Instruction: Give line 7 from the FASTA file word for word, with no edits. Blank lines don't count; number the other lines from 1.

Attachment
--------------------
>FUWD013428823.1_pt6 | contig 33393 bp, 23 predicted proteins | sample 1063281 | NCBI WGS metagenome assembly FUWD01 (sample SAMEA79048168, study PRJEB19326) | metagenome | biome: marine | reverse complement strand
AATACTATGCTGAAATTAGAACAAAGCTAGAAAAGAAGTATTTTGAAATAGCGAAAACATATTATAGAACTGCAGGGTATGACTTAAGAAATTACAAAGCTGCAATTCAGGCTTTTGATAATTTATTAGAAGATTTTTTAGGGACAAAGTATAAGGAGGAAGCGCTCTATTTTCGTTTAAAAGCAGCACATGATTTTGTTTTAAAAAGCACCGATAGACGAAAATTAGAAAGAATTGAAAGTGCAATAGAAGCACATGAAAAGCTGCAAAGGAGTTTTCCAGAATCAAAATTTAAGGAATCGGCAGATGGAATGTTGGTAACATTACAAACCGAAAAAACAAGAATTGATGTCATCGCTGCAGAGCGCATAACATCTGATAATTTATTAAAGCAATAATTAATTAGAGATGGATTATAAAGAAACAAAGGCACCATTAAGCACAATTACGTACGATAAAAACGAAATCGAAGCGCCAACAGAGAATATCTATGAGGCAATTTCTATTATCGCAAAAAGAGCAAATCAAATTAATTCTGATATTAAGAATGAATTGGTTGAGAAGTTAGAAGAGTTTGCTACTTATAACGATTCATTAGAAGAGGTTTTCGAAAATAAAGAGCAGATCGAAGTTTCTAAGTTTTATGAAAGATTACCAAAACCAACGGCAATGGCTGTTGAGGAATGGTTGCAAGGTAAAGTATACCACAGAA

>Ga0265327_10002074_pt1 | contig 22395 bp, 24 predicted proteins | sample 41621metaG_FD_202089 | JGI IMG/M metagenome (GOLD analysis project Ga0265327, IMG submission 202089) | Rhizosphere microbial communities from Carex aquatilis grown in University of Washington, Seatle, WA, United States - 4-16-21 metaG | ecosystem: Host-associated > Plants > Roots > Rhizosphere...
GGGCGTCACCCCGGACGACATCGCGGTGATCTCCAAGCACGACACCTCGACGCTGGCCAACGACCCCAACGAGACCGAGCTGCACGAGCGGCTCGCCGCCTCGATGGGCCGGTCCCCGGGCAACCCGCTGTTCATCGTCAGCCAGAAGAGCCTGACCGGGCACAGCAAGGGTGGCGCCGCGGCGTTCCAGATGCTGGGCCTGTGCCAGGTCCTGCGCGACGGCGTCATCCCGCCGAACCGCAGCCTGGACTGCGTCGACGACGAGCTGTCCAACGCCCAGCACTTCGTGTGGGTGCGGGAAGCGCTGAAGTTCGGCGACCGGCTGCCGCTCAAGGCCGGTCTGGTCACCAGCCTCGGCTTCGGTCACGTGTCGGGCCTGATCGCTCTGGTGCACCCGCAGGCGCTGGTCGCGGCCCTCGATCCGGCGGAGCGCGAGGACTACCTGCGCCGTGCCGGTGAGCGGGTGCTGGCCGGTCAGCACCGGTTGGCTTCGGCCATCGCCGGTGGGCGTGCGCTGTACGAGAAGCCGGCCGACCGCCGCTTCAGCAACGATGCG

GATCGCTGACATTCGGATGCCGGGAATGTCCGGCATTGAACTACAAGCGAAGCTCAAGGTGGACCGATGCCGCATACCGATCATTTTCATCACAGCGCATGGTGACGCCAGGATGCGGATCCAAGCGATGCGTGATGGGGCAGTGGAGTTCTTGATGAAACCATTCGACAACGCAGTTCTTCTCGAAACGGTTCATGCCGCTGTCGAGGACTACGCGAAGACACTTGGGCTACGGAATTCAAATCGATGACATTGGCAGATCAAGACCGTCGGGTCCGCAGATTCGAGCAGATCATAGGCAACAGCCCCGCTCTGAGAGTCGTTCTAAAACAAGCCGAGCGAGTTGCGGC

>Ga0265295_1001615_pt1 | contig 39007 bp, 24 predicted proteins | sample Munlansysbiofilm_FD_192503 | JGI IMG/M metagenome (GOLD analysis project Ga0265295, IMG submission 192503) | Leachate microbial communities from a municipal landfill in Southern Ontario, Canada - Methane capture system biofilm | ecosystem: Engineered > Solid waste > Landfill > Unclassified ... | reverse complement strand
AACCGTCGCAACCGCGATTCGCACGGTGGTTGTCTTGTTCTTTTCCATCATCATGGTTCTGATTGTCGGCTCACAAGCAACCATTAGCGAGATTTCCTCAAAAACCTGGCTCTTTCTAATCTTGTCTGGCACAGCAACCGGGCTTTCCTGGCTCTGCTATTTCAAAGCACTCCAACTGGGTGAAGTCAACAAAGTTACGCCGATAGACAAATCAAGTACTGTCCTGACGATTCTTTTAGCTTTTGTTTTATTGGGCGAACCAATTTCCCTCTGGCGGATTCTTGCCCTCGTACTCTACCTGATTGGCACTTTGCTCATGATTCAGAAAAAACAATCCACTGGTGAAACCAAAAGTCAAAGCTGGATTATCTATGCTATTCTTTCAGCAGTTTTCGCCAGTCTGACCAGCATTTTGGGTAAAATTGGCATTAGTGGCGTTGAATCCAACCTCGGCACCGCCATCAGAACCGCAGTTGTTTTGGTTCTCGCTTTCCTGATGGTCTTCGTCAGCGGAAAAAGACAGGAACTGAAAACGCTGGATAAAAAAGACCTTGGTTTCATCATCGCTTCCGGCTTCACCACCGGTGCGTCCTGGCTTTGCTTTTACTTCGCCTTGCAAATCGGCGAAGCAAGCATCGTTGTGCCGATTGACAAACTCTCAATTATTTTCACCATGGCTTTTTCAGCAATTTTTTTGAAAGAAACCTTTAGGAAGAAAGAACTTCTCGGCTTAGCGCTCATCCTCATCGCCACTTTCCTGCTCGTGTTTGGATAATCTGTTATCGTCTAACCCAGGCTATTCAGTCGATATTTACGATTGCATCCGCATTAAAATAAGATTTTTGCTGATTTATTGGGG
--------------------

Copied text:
AACCGTCGCAACCGCGATTCGCACGGTGGTTGTCTTGTTCTTTTCCATCATCATGGTTCTGATTGTCGGCTCACAAGCAACCATTAGCGAGATTTCCTCAAAAACCTGGCTCTTTCTAATCTTGTCTGGCACAGCAACCGGGCTTTCCTGGCTCTGCTATTTCAAAGCACTCCAACTGGGTGAAGTCAACAAAGTTACGCCGATAGACAAATCAAGTACTGTCCTGACGATTCTTTTAGCTTTTGTTTTATTGGGCGAACCAATTTCCCTCTGGCGGATTCTTGCCCTCGTACTCTACCTGATTGGCACTTTGCTCATGATTCAGAAAAAACAATCCACTGGTGAAACCAAAAGTCAAAGCTGGATTATCTATGCTATTCTTTCAGCAGTTTTCGCCAGTCTGACCAGCATTTTGGGTAAAATTGGCATTAGTGGCGTTGAATCCAACCTCGGCACCGCCATCAGAACCGCAGTTGTTTTGGTTCTCGCTTTCCTGATGGTCTTCGTCAGCGGAAAAAGACAGGAACTGAAAACGCTGGATAAAAAAGACCTTGGTTTCATCATCGCTTCCGGCTTCACCACCGGTGCGTCCTGGCTTTGCTTTTACTTCGCCTTGCAAATCGGCGAAGCAAGCATCGTTGTGCCGATTGACAAACTCTCAATTATTTTCACCATGGCTTTTTCAGCAATTTTTTTGAAAGAAACCTTTAGGAAGAAAGAACTTCTCGGCTTAGCGCTCATCCTCATCGCCACTTTCCTGCTCGTGTTTGGATAATCTGTTATCGTCTAACCCAGGCTATTCAGTCGATATTTACGATTGCATCCGCATTAAAATAAGATTTTTGCTGATTTATTGGGG